Making payments to trustees
Charity trustees do a lot. They are generally people with particular skills, a great deal of commitment to the church or organisation, and they give their time generously. So, when is it appropriate to make payments to them for what they do? There are very strict guidelines on trustees’ expenses and payments produced by the charity regulators in each part of the UK.
England and Wales: Trustee expenses and payments - CC11
Scotland: Remuneration (Paying charity trustees and connected persons)
Northern Ireland: Making payments to trustees
Although the requirements are similar across the UK this briefing note is based on the requirements in England and Wales and needs checking before application in Scotland and Northern Ireland.
In all cases the first check is the charity’s own governing document which may prohibit certain types of payments.
All trustees can be reimbursed for out of pocket expenses when carrying out a trustee’s duties and can include, for example, travel and costs of attending meetings or when on trustee business (including mileage at HMRC rates) and specific telephone charges. It can also cover childcare provision etc. while on trustee business. All expenses must be justifiable and supported by receipts wherever practical.
Paying for services
Trustees often have key skills that are useful to the church such as construction or accountancy. Where a trustee carries out work that is beyond normal trustee duties such as, for the above examples, building maintenance or a professional review of the accounts, they can be paid for the work so long as:
• There is a written agreement between the charity and trustee (not just a note in the minutes) which set out details of the work and payment.
• The trustee declares an interest and does not take part in decisions made by the other trustees regarding the payment.
• The payment is reasonable for the work required – this can be demonstrated by getting quotes (except for small sums) or where the trustee’s rates have previously be market tested, or by comparison with payments made by similar charities.
• The payment is in the best interest of the charity.
• The number of trustees with an ‘interest’ are in the minority.
• The trustees ‘have regard’ to the Charity Commission’s guidance regarding payments.
Payment for trusteeship
Charities must not pay a trustee for carrying out trustee duties whether on a one off, occasional or ongoing basis, unless they have a suitable authority, either in the charity’s governing document, or provided by the commission or the court. A lack of trustees is unlikely to be sufficient justification and the Charity Commission would normally only give permission if the operation of the charity was highly complex and so putting a heavy burden on one individual. Without such authority, any such trustee payment is a breach of trust - even if the charity benefits from the transaction.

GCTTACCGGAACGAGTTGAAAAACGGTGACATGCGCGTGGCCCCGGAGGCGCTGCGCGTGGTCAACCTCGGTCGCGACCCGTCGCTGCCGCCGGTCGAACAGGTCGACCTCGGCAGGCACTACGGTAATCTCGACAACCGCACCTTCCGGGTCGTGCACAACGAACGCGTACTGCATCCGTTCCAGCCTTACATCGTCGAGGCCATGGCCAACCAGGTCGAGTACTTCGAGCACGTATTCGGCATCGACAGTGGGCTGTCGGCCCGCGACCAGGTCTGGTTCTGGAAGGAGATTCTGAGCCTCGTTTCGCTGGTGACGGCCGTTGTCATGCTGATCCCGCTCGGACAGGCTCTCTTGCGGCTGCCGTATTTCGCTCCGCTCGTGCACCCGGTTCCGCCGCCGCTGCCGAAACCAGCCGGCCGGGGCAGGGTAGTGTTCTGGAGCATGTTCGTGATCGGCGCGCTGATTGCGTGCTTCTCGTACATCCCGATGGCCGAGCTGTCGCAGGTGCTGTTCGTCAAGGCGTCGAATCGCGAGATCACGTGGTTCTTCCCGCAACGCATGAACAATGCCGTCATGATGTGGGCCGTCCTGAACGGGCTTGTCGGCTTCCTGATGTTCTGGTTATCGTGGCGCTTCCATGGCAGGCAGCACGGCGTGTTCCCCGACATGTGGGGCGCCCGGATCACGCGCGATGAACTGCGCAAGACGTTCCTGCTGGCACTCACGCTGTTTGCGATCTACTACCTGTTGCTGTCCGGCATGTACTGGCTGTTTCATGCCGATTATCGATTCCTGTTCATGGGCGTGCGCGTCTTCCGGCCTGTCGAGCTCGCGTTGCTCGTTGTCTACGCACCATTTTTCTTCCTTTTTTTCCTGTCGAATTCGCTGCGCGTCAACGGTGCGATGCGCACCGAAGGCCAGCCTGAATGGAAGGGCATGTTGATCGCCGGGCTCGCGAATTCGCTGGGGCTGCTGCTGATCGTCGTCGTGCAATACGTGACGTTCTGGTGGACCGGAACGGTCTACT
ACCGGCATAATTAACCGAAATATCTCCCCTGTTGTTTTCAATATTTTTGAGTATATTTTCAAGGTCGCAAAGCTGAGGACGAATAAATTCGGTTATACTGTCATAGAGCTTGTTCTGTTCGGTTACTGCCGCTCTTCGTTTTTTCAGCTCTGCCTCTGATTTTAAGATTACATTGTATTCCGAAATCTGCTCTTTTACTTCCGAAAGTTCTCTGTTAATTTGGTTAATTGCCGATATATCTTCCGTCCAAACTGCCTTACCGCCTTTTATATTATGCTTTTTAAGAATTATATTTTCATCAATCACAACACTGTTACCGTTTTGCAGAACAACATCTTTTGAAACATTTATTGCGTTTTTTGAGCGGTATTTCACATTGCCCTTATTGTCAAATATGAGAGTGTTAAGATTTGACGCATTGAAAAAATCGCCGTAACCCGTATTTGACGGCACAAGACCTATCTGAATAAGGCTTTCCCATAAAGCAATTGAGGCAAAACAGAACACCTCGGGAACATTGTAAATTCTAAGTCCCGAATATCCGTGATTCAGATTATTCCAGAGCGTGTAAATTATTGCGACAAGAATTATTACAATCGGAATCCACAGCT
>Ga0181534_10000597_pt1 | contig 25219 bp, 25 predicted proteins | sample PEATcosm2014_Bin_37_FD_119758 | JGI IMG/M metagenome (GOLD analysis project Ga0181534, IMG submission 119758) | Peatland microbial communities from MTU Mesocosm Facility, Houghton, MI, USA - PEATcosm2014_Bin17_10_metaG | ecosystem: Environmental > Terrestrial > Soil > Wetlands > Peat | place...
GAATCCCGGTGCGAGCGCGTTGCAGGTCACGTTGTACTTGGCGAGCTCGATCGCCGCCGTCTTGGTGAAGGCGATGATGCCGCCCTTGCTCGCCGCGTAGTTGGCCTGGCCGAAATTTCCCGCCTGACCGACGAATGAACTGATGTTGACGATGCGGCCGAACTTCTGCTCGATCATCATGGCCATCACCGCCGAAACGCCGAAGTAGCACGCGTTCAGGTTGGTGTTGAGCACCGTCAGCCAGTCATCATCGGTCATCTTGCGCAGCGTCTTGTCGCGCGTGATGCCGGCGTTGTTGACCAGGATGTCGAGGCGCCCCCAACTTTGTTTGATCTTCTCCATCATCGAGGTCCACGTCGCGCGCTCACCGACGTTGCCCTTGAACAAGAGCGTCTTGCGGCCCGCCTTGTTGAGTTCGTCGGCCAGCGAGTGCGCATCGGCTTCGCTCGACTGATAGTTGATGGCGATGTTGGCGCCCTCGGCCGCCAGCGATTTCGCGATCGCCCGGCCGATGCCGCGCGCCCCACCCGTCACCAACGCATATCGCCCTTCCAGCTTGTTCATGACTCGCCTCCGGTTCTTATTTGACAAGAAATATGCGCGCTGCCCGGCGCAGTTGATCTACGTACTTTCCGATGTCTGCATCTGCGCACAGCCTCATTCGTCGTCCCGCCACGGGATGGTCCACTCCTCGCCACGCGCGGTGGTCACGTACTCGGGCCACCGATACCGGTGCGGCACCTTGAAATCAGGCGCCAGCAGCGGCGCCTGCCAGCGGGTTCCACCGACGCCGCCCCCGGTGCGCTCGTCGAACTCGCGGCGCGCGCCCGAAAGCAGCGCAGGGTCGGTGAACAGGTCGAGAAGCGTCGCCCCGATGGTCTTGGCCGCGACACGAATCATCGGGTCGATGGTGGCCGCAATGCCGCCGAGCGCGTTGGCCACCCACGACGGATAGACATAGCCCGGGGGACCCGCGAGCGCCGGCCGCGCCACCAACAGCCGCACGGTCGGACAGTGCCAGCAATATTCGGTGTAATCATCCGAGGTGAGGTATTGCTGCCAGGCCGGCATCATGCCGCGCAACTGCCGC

Employing a trustee (or connected person)
Sometimes charities who need to employ someone may feel that one of their existing trustees would, for a variety of reasons, be suitable for the job. However, it is essential that any decision must be open, transparent, completely justifiable and made without influence by an interested party. A key point is that if the decision to appoint someone while that person was (or is) a trustee the commission’s approval MUST be obtained unless there is another express authority for it.
Developing a policy
As part of an ongoing process churches should develop an expenses policy. It is important that trustees should not be out of pocket by being a trustee (unless by choice) and a policy should set out what is a recoverable expense (and what is not), what evidence is required, and how to claim. In most cases this should cover a maximum of one sheet of A4 paper.
This guidance only seeks to provide generalised advice on the subject covered to assist churches in their operation. It is not a substitute for seeking specific advice on particular issue.